Office of the Independent Adjudicator

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The Office of the Independent Adjudicator for Higher Education (OIA) is a Company Limited by Guarantee and a registered charity which has been designated under the Higher Education Act 2004 to run the higher education student complaints scheme within England and Wales. The OIA's Rules outline the complaints that it can and cannot review. The OIA has no regulatory powers over higher education providers, such as universities or colleges, and is unable to punish or fine them.


As a result of recommendations from the Dearing Report, consultations began about an independent body to which students could make complaints. A white paper in 2003 set out the government goal of establishing the body via legislation. The OIA was established in 2003 and began running a voluntary scheme in 2004 with it becoming the designated operator of the student complaints scheme in 2005. The OIA has effectively replaced the role of the Visitor, as student complaints were specifically excluded from the remit of the Visitor in the Higher Education Act 2004.[1] By law, all higher education bodies are required to abide by the rules of the OIA's Complaints Scheme. The OIA is not a "public authority" and therefore not covered by the Freedom of Information Act 2000 or required to answer requests for information.[2] but is covered by a subject access request.

Student complaints scheme[edit]

The OIA is funded by annual subscriptions from higher education providers that are members of its Scheme.[3] The OIA's Board of Directors has 15 members. Nine, including the Chair, are Independent Directors. Six are Nominated Directors who represent the major representative bodies in higher education in England and Wales. One of the Directors is nominated by the National Union of Students.

Making a complaint to the OIA does not prevent a student from bringing legal proceedings against the higher education provider if they are dissatisfied with the outcome of an OIA review. In making a decision about a complaint the OIA may consider whether or not the higher education provider properly applied its regulations and followed its procedures, and whether or not the higher education provider’s decision was reasonable. Disagreeing with the OIA's decision would be covered by a judicial review. Its remit is limited to complaints which have completed the internal procedures of a higher education provider. Under the OIA's Rules, a provider will send the student a letter, called a Completion of Procedures Letter, confirming when the provider's internal processes are completed. The OIA must receive a student’s Complaint Form within 12 months of the date of the Completion of Procedures Letter. In 2017, 24% of complaints reviewed by the OIA were Justified, Partly Justified, or Settled in favour of the student.[4] The proportion not upheld by the OIA, and therefore considered Not Justified, amounted to 53%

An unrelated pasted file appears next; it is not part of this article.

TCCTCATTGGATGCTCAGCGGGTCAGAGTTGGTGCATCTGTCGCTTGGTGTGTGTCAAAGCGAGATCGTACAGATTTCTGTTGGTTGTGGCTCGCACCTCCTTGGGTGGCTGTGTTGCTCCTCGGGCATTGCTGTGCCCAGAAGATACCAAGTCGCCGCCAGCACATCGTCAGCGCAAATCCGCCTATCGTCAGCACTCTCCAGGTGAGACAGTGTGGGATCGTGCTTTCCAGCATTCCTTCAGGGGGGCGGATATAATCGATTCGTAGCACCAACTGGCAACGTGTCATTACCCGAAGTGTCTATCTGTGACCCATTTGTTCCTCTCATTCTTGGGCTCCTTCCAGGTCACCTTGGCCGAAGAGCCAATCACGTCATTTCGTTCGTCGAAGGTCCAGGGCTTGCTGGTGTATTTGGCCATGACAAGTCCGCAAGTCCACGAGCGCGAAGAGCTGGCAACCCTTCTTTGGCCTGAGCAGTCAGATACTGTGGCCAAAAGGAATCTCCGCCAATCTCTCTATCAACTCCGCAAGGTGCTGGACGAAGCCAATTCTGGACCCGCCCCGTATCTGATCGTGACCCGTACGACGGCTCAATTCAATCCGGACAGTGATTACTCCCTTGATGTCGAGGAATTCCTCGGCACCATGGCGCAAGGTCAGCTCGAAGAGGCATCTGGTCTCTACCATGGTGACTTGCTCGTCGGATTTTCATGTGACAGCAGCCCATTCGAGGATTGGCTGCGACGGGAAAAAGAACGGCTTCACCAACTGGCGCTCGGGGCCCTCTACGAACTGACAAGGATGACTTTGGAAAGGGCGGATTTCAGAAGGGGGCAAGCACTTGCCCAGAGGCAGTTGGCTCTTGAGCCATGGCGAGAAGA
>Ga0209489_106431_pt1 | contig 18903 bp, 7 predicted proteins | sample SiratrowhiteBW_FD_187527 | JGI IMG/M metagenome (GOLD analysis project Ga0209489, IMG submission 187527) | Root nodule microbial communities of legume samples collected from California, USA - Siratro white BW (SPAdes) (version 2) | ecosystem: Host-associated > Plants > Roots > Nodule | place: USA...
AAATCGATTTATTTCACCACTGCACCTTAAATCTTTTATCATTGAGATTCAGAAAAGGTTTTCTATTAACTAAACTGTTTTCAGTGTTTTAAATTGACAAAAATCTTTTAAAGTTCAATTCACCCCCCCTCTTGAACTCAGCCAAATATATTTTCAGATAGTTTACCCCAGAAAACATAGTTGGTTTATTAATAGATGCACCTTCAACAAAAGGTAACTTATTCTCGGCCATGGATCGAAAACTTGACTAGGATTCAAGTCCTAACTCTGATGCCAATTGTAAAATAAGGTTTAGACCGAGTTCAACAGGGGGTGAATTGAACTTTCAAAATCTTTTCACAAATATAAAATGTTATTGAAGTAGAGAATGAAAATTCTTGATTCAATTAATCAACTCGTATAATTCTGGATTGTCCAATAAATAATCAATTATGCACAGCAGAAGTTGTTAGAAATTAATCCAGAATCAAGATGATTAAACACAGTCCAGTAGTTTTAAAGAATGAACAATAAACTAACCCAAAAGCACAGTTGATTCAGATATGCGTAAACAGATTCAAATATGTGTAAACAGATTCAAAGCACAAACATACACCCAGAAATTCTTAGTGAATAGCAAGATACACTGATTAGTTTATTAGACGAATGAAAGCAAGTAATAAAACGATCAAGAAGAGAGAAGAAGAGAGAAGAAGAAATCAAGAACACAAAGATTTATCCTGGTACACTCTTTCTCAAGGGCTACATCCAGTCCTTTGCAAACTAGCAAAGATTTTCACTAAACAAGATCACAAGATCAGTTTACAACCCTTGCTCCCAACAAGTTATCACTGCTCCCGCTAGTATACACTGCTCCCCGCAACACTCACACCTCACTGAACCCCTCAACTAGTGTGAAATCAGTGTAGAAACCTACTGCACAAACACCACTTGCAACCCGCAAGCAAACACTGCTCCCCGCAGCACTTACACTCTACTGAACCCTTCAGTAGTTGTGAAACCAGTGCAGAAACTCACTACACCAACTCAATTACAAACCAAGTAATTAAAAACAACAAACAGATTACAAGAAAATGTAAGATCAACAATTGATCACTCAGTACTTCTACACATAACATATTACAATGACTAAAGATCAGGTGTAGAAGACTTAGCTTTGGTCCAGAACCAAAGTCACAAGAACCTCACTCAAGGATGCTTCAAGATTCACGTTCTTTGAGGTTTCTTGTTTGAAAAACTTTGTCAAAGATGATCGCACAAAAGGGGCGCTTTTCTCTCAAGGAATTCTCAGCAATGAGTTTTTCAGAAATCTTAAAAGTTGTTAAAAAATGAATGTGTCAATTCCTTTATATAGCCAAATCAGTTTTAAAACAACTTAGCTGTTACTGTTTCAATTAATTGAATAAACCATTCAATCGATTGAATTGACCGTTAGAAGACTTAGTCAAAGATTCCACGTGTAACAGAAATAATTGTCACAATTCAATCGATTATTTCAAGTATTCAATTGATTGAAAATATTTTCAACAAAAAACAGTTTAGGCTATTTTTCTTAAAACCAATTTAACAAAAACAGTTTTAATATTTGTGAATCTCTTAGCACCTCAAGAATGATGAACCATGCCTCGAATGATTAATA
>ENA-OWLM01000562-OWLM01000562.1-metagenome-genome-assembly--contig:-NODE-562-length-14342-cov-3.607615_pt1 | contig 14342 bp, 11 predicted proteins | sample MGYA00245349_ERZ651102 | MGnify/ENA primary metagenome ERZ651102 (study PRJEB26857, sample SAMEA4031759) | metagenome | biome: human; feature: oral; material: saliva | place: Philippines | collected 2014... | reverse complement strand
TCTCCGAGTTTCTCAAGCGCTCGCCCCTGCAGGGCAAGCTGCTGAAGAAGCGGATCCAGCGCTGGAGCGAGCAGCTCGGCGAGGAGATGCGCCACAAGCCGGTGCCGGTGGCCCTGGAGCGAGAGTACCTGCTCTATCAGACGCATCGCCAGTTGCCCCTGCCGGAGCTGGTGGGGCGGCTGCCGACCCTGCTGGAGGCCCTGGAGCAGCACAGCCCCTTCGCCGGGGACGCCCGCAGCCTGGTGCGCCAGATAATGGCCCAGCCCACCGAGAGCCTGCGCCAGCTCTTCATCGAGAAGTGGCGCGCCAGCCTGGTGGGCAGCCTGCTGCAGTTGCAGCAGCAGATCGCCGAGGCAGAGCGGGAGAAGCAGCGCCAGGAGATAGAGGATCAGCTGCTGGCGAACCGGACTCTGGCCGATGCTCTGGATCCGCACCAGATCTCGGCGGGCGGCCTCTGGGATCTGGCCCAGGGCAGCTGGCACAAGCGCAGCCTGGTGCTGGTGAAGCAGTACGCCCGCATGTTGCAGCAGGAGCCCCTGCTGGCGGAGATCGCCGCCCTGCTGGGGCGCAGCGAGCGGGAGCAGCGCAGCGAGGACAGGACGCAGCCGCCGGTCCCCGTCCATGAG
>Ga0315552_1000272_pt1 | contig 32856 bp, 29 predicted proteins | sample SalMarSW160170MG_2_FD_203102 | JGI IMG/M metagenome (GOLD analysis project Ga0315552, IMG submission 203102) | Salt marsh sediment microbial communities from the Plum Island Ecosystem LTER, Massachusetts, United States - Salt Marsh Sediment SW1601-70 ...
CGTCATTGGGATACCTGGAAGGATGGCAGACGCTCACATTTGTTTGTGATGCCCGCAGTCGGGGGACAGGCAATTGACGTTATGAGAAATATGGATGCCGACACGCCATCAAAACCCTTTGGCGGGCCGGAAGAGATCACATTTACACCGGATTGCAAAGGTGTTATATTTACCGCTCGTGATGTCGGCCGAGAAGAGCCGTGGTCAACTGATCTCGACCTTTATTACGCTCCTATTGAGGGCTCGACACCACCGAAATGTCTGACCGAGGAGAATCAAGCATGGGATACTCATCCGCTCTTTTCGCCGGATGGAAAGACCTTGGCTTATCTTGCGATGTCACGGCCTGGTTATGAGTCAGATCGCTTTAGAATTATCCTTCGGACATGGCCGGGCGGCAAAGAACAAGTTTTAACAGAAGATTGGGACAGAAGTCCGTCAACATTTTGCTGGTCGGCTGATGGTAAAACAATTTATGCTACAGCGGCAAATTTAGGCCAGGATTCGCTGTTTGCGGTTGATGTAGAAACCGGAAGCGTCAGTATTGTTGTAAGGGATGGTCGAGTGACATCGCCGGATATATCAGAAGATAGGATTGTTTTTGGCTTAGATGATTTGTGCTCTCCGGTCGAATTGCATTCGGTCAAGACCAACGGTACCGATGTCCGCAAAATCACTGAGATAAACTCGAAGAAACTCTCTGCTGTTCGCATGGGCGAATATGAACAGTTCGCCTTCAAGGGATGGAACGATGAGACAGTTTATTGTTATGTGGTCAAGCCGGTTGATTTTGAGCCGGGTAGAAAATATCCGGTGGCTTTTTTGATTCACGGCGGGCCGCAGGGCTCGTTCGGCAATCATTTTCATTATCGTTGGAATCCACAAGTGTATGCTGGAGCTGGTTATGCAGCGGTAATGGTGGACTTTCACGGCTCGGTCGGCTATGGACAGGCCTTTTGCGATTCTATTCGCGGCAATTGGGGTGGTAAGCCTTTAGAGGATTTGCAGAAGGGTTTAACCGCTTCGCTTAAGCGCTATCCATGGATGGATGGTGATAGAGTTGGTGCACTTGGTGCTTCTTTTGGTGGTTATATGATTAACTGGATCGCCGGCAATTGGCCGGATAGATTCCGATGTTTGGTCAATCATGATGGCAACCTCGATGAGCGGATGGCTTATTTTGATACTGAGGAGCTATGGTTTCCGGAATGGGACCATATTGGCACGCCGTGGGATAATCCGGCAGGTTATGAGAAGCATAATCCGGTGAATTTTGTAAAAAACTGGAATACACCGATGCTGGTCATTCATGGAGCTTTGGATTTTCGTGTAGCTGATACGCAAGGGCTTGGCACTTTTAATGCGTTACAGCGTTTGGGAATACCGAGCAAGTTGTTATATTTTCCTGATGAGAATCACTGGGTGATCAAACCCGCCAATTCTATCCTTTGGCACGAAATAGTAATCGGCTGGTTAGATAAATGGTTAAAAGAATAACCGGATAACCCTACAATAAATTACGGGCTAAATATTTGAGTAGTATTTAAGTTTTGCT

The OIA looks at a wide range of "procedural issues" but it does not adjudicate on issues of "academic judgment". It functions by seeking information from both complainant and the Higher Education Institution and allowing each party to comment. Results can include payment of compensation from the higher education institution where the complaint is upheld and so far compensation payments have exceeded £700,000 with the largest single award being £45,000 compensating a student for legal expenses. [5]In 2015, 20 complainants in all received more than £5,000. The other 210 received an average of less than £1,500.[6]. The independent adjudicator is required to report to the board and publish in his annual report any non-compliance with recommendations by a university.[7] There is widespread dissatisfaction with the remedies awarded to successful students at the OIA. There is also widespread dissatisfaction with the remit of the OIA.[2]

Lord Justice Longmore in R (Sandhar) v OIA[8] considered whether, because the OIA is funded by higher education providers, it is unable to avoid the appearance of bias. Lord Justice Longmore concluded "In all these circumstances I just do not see how it can be said that any fair-minded and informed observer could say that there was a real possibility that the OIA in general or its Independent Adjudicator or any individual case-handler was biased in favour of the [higher education provider] under scrutiny in any particular case or lacked independence in any way".


  1. ^ Section 20 of the Higher Education Act 2004,
  2. ^ a b>
  3. ^
  4. ^
  5. ^ Annual Report 2009 Page 62,"Archived copy" (PDF). Archived from the original (PDF) on 16 July 2011. Retrieved 29 June 2010.CS1 maint: Archived copy as title (link)
  6. ^ "Universities don't fear the OIA. It would better if they did". Times Higher Education (THE). 28 July 2016. Retrieved 14 April 2019.
  7. ^ Rule 7.7>
  8. ^ [2011] EWCA Civ 1614

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